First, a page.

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What is an Ancillary Estate Proceeding?

An ancillary estate proceeding is a secondary proceeding to appoint an estate representative, in a state other than the initial “home state.” The home state is the state where the decedent was domiciled and where the initial probate or administration proceeding was brought.

Consider the example of Fred, who permanently moved from his home in New York to Florida 20 years ago following the death of his beloved wife. At the time of his death, Fred was a domiciliary of Florida.

Although he permanently moved from New York to Florida, Fred continued to own his property in New York as a rental property. He also purchased a home in Florida.

Fred’s will, which was prepared by an attorney in Florida, states that upon his death the executor of his estate (called a Personal Representative in Florida) must sell both his Florida residence and New York rental property and then distribute the proceeds of both sales to his children, equally.

Fred’s Last Will and Testament must initially be probated in Florida and a Personal Representative must be appointed. Thereafter, his Personal Representative must petition for an ancillary probate proceeding in New York and request that he/she be appointed as Ancillary Executor in New York. The Personal Representative in Florida can sell the Florida real property, and the Ancillary Executor in New York can sell the New York real property.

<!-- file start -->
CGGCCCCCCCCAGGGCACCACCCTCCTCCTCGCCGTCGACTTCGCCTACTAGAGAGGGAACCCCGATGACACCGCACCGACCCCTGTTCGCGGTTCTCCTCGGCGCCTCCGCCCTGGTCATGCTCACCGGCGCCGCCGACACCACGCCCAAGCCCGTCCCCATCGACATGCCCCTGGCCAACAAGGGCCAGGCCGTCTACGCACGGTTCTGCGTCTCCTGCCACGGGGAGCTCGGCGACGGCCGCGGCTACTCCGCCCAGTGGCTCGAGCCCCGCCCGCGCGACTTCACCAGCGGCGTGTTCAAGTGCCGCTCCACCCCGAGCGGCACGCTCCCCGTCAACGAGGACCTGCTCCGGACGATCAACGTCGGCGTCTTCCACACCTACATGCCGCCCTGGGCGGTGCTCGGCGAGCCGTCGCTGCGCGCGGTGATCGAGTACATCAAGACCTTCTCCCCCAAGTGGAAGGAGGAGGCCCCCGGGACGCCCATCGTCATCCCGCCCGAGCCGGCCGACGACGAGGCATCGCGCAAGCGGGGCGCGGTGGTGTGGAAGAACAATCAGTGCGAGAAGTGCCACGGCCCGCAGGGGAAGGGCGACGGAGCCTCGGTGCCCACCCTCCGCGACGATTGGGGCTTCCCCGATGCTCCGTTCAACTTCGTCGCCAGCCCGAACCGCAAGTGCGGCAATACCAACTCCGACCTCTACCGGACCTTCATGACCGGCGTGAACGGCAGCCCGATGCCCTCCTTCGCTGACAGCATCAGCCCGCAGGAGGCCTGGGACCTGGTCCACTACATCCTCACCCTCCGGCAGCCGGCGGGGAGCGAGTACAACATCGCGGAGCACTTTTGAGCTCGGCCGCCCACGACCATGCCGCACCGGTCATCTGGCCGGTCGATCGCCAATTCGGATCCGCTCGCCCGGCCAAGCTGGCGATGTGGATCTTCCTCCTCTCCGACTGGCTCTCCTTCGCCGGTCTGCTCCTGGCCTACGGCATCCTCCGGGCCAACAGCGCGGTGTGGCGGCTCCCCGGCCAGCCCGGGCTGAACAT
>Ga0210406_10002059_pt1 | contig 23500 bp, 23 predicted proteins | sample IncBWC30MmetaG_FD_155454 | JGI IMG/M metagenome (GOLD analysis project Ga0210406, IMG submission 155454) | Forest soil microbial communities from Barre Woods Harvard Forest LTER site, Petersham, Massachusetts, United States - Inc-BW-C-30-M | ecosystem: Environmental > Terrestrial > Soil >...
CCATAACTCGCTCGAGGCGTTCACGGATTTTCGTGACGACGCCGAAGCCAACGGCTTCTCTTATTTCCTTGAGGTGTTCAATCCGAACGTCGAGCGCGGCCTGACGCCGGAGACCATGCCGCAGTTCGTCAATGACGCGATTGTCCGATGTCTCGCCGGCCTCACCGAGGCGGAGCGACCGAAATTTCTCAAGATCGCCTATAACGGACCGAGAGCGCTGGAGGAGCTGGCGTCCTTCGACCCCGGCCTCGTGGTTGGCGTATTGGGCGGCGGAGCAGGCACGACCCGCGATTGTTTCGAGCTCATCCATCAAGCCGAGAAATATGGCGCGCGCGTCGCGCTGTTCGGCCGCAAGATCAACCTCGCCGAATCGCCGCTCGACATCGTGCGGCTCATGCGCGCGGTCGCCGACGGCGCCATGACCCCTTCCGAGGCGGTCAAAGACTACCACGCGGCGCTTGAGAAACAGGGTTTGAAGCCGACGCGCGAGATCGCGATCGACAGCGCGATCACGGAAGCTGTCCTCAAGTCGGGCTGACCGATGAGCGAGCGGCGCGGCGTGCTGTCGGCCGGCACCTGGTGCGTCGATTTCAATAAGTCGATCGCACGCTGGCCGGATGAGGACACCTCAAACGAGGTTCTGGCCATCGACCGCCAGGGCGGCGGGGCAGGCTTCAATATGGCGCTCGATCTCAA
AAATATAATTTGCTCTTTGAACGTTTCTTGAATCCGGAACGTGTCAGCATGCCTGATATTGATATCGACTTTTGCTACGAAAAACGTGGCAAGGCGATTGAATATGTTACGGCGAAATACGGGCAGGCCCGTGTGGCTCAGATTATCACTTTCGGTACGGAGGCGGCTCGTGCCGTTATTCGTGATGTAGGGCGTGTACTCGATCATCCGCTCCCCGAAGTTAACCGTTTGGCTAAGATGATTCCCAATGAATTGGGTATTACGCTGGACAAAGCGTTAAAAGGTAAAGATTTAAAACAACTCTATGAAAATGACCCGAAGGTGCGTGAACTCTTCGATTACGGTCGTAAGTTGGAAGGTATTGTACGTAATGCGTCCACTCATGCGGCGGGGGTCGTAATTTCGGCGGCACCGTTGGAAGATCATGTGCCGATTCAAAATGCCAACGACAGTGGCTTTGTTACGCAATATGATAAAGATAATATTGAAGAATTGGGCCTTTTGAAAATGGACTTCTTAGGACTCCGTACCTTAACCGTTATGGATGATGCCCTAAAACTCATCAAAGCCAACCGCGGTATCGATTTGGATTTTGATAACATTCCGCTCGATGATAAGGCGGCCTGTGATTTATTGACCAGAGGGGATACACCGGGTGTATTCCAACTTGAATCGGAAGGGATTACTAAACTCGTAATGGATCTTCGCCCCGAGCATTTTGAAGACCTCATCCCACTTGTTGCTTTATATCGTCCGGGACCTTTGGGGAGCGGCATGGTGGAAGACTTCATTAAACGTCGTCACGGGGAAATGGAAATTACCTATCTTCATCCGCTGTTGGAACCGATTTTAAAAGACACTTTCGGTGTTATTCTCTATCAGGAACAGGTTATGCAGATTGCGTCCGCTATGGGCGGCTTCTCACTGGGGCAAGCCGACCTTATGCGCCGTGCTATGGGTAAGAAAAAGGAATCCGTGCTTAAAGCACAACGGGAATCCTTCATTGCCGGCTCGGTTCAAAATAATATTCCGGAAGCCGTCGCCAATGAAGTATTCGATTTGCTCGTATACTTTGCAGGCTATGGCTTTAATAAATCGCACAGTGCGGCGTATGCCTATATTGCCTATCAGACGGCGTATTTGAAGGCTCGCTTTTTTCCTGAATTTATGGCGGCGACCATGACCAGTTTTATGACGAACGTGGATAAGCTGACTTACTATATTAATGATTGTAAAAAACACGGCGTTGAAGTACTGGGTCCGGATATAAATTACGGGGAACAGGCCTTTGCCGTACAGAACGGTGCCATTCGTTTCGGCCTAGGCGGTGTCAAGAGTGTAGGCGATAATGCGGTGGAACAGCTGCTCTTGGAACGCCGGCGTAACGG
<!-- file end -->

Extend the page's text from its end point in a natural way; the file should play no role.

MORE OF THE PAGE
Under New York law, an ancillary proceeding is only appropriate under the following circumstances:

  • The estate is actually being administered or probated in the place of the decedent’s domicile AND
  • The decedent owned real or personal property in New York. However, it should be noted that subject to exceptions, an ancillary proceeding is usually only necessary when real property is involved.

To bring an ancillary proceeding in New York, the personal representative from the home state must file a petition and obtain jurisdiction over all necessary parties including the New York State Department of Taxation and Finance.

The petition must list all distributees (next of kin), identify New York property, creditors (if any), and, all beneficiaries named in the Last Will and Testament. In addition to filing a petition, the petitioner must also file exemplified copies of the probate or administration records of the proceeding in the home state.

Once jurisdiction is obtained overall necessary parties, the court will issue Ancillary Letters to the estate representative, which will give him/her the authority to act on behalf of the estate with respect to the New York property.

There are also situations where New York is the home state for a decedent and there is real property located in another state that is an estate asset. In this case, the nominated executor of the Last Will and Testament would need to probate the will in New York and seek the appropriate ancillary proceeding in the state where the real property is located.

Although there are situations where ancillary estate proceedings are necessary, the best way to avoid an Ancillary Estate proceeding is to meet with an experienced estate planning attorney to create and implement an estate plan to address these concerns.


Russo Law Group, P.C.
100 Quentin Roosevelt Blvd., Suite 102
Garden City, NY 11530

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